Report by Paula Antolini, April 30, 2019, 7:50AM EDT
OPINION / LETTER TO THE EDITOR
Voter participation in town budget referendums is often used to illustrate citizen apathy.
Bethel’s recent budget vote was decided by 21% of eligible voters and could be interpreted as an alarming failure of democracy. However, I believe that, when contrasted to the 39% voter turnout of the 2017 municipal election, participation in the April 11th referendum was quite good.
Consider the following: In contrast to a standard formula like “the first Tuesday in November” for elections, annual budget votes are “movable feasts” that are held on whatever day of the week the legislative body decides. Everyone knows the date of next Christmas, however, not so for next Easter.
Bethel’s next budget vote will be on Tuesday, May 7th. This lack of schedule standardization makes it easy for voters to simply be unaware of which day of the week voting will take place.
Municipal elections guarantee hyper involvement of major and minor political parties, Enormous amounts of human effort and money are expended in order to to “get out the vote.”
Compare the number of radio ads advertising election campaign with what you hear for a budget referendum. Consider the hundreds of yard signs that populate roadsides for two the months between Labor Day and Election Day compared with yard signs pertaining to the budget.
Think of all the first-class direct mailings sent out for a November vote with the single Postcard Referendum Notice sent by the First Selectman, a practice that is a direct result of the BAC’s “All or None” initiative in 2012.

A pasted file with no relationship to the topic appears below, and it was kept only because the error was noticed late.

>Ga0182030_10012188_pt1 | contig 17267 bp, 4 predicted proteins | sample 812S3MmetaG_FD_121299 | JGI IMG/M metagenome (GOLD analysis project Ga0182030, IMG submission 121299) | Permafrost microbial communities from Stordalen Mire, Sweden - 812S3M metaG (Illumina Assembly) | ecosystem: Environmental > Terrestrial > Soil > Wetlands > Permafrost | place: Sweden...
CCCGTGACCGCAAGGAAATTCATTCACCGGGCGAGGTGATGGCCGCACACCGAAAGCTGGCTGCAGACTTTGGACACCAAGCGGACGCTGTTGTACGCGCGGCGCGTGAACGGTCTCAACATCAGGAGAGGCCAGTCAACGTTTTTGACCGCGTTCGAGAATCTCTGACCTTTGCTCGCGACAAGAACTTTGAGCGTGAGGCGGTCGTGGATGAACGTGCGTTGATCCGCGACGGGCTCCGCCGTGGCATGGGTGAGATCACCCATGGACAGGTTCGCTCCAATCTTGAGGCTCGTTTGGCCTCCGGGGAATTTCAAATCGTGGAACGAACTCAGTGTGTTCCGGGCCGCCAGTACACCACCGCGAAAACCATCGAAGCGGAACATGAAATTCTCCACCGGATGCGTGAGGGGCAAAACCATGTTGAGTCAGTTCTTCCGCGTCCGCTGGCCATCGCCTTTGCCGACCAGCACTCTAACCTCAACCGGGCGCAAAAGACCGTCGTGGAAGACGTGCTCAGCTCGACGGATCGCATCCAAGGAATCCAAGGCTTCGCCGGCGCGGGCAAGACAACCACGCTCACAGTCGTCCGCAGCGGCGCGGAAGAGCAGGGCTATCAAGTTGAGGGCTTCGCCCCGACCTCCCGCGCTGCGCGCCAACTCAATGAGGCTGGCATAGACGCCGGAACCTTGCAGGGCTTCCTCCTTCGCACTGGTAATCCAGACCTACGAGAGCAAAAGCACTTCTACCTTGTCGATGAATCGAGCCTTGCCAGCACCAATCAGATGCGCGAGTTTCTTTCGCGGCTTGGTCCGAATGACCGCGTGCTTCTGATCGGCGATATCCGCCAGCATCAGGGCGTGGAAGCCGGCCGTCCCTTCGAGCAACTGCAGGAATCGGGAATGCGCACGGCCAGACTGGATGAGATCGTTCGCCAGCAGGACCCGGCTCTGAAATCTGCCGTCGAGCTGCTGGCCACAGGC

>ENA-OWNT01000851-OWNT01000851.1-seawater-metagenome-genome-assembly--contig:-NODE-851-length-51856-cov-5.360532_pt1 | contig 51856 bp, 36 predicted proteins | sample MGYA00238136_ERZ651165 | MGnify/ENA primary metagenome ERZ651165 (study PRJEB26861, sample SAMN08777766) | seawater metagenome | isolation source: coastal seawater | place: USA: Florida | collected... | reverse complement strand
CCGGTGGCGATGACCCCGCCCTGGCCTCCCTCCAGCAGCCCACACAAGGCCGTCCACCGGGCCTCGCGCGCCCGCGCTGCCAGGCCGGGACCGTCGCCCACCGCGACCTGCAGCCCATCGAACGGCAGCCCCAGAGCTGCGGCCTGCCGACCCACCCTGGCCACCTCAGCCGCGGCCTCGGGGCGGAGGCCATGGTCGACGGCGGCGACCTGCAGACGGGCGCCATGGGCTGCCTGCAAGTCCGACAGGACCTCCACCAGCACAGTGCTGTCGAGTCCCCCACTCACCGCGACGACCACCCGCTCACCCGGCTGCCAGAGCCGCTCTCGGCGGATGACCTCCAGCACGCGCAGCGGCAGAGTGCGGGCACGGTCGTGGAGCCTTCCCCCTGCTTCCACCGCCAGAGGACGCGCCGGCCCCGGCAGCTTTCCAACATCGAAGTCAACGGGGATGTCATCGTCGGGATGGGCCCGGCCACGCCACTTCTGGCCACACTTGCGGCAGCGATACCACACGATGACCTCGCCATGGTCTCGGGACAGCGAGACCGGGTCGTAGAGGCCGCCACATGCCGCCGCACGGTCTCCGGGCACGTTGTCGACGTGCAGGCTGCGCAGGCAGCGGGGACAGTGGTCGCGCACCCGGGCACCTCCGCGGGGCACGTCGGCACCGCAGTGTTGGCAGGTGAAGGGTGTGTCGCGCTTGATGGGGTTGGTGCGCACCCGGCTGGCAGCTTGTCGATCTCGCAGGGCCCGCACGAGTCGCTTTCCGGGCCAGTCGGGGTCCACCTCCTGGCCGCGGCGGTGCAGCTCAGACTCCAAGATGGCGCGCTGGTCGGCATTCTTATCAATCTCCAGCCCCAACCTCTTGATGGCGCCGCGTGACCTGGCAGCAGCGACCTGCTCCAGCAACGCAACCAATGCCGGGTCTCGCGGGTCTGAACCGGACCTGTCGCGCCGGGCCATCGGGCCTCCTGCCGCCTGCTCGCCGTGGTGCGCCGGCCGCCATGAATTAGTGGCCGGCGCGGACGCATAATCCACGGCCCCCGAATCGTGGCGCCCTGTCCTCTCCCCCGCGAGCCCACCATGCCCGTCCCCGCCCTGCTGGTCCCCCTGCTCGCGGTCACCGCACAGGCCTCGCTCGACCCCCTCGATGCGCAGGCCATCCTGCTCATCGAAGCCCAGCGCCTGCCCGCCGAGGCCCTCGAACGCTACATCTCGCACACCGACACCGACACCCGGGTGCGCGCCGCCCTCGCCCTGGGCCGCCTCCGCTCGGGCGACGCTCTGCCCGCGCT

So, before we bemoan that only 20% of eligible voters turn up to vote in budget referenda, we might celebrate how the automatic referendum has exponentially increased citizen participation in the budget process.
Prior to the formation of the Bethel Action Committee in 1986, annual town budgets were decided at the Annual Town Meeting by a voice vote – with approximately 2% of the towns eligible voters in attendance! Compare that to today when many more participate given a tiny fraction of the effort expended by political factions during elections.
Citizen participation is always found to be wanting, however, currents of thought are moved along by small numbers of deeply committed individuals.
I hope that, regardless of voter turnout, the majority of deeply-committed Bethel taxpayers will vote to keep Bethel affordable for everybody by rejecting the proposed budget on Tuesday, May 7th.